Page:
Hacking My Bank

I have around 17 years experience making people feel bad by finding errors in their code. I like to think I'm pretty good at it.

My computing hobby developed into a career in internet marketing as services moved online. Converting knowledge from my hobby to improve the efficacy of marketing campaigns was easier than hacking banks... Or so I thought. I was recently employed by the leading marketing agency located in Brighton.

They are owned by a large multinational conglomerate which reported an anual revenue of $10 billion in 2014...


Mocking the military

Disclaimer: This post is probably not safe for work. Bad language, political views, and oxford commas aplenty.

This article covers a few basic cross site scripting bugs in Department of Defence and Ghost Security websites. The idea is to highlight how even the most security conscience among us can forget to check for the most basic exploits.


How To: Not get hacked

Most people don't really care about security. We hope and believe our computers take care of security for us. Posting the latest Facebook update pretending to be our cat is far more important. The cat and mouse game could work, if your computer was the cat. It's not. The best we can do is play catch-up and hope the hackers take more time to develop an exploit than it takes to run an instantaneous, worldwide, fix. Of course, there is no such thing.


Scoot.co.uk XSS

I am an SEO engineer at heart. Always on the lookout for opportunities from which links and/or citations can be gleaned. Often, while looking for link placements I find sites with security vulnerabilities. I always try to work with affected sites to help secure the attack vector with mixed results. More often than not the sites get patched and everyone is happy. Sometimes I get ignored. Sometimes I get a generic "we will fix it" reply but the exploit gets ignored. The site in question passes the information stored on its site onto several authoritative websites in the UK, some of which are the biggest news organisations we have…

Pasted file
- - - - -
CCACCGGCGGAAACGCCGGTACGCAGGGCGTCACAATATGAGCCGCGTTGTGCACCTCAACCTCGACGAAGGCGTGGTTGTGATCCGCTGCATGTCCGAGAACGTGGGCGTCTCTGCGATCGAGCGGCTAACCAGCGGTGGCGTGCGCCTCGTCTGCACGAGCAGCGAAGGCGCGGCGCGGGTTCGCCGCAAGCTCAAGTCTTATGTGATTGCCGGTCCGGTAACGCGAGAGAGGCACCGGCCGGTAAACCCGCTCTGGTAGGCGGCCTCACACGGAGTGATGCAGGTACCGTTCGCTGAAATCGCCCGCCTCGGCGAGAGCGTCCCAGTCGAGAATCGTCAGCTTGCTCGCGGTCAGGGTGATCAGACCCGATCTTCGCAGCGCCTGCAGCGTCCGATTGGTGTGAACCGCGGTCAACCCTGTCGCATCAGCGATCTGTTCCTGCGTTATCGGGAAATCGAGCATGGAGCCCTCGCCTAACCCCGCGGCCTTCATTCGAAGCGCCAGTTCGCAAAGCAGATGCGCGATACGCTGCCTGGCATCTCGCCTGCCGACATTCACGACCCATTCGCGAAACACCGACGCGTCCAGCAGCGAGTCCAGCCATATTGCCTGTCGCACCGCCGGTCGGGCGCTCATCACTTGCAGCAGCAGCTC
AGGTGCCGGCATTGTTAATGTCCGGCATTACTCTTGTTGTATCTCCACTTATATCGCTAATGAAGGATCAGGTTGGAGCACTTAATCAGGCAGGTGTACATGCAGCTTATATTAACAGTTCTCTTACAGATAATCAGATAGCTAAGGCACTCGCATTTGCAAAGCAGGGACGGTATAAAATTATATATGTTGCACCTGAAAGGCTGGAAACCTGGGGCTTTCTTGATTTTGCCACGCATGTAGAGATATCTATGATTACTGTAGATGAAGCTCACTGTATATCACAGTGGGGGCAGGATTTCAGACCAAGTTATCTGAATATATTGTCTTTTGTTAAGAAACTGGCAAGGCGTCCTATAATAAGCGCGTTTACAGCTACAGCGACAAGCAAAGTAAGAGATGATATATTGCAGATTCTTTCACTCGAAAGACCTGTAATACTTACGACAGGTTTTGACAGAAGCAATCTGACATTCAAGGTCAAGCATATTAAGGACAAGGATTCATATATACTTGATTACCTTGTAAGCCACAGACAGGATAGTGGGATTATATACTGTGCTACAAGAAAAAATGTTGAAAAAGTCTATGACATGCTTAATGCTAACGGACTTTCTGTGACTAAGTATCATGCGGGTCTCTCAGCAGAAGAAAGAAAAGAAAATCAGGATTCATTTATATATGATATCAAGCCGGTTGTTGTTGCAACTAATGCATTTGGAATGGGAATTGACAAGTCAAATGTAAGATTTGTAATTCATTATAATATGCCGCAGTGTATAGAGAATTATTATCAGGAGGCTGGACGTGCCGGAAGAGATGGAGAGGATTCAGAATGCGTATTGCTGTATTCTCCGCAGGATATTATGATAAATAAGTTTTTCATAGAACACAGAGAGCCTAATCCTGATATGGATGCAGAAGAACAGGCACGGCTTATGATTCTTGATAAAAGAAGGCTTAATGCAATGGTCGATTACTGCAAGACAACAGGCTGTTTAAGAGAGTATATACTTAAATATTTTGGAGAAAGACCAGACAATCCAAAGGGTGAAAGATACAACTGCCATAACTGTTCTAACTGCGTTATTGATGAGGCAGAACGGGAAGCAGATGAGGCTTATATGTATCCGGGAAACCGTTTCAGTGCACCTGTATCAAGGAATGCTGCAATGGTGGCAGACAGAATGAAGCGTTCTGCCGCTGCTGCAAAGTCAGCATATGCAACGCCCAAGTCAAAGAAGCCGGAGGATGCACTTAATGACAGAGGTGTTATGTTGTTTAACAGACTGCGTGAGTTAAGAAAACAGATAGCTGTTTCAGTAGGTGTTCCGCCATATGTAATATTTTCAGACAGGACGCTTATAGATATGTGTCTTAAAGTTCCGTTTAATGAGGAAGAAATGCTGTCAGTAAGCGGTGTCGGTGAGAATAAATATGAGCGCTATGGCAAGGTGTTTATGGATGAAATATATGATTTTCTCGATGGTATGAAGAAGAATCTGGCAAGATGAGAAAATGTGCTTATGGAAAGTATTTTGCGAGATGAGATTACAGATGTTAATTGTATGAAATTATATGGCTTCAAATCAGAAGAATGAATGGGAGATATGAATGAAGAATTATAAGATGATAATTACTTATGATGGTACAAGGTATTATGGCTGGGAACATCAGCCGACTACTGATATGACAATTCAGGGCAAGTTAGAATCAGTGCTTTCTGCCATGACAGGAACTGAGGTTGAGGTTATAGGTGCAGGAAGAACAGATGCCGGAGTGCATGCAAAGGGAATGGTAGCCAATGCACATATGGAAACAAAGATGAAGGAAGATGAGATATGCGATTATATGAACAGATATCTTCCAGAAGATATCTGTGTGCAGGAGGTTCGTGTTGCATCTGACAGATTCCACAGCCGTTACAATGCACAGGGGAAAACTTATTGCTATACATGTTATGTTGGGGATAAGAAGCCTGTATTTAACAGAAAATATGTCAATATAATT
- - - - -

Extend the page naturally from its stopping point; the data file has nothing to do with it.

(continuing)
An XSS attack in action

Cross site scripting attacks, commonly called XSS, are becoming more and more prevalent as the power of JavaScript has evolved way beyond simple DOM manipulation. Using the power of embeded JavaScript can be beneficial for an attacker for several reasons including…


Blocking proxies tutorial

Since a lot of people proxy Ddos, it’s useful to protect your site against it. You have three options if you have total control over the server...

  • Detect proxies and block them on firewall/mod_security level
  • Detect them via PHP and block them via .htaccess
  • Detect and block them via .htaccess

AV Arcade XSS Exploit

During registration, the user name field of the AV Arcade script is open to possible XSS attack. Code will be processed on the members page. The code can be overflown to the homepage fairly easily. XSS can be used.



A serious TCP/IP Vulnerability known as “SockStress” has been found, exploited, and information released by a Security group called Outpost24. The SockStress TCP/IP Vulnerability has had wide implications for server and website owners.

This latest vulnerability not only has severe implications for many web masters, designers and programmers, but also affects routing servers and any system with TCP stack processes exposed to the outside world.


Javascript Security

JavaScript is designed as an open scripting language. It is not intended to replace proper security measures, and should never be used in place of proper encryption.

JavaScript has its own security model, but this is not designed to protect the Web site owner or the data passed between the browser and the server. The security model is designed to protect the user from malicious Web sites, and as a result, it enforces strict limits on what the page author is allowed to do. They may have control over their own page inside the browser, but that is where their abilities end.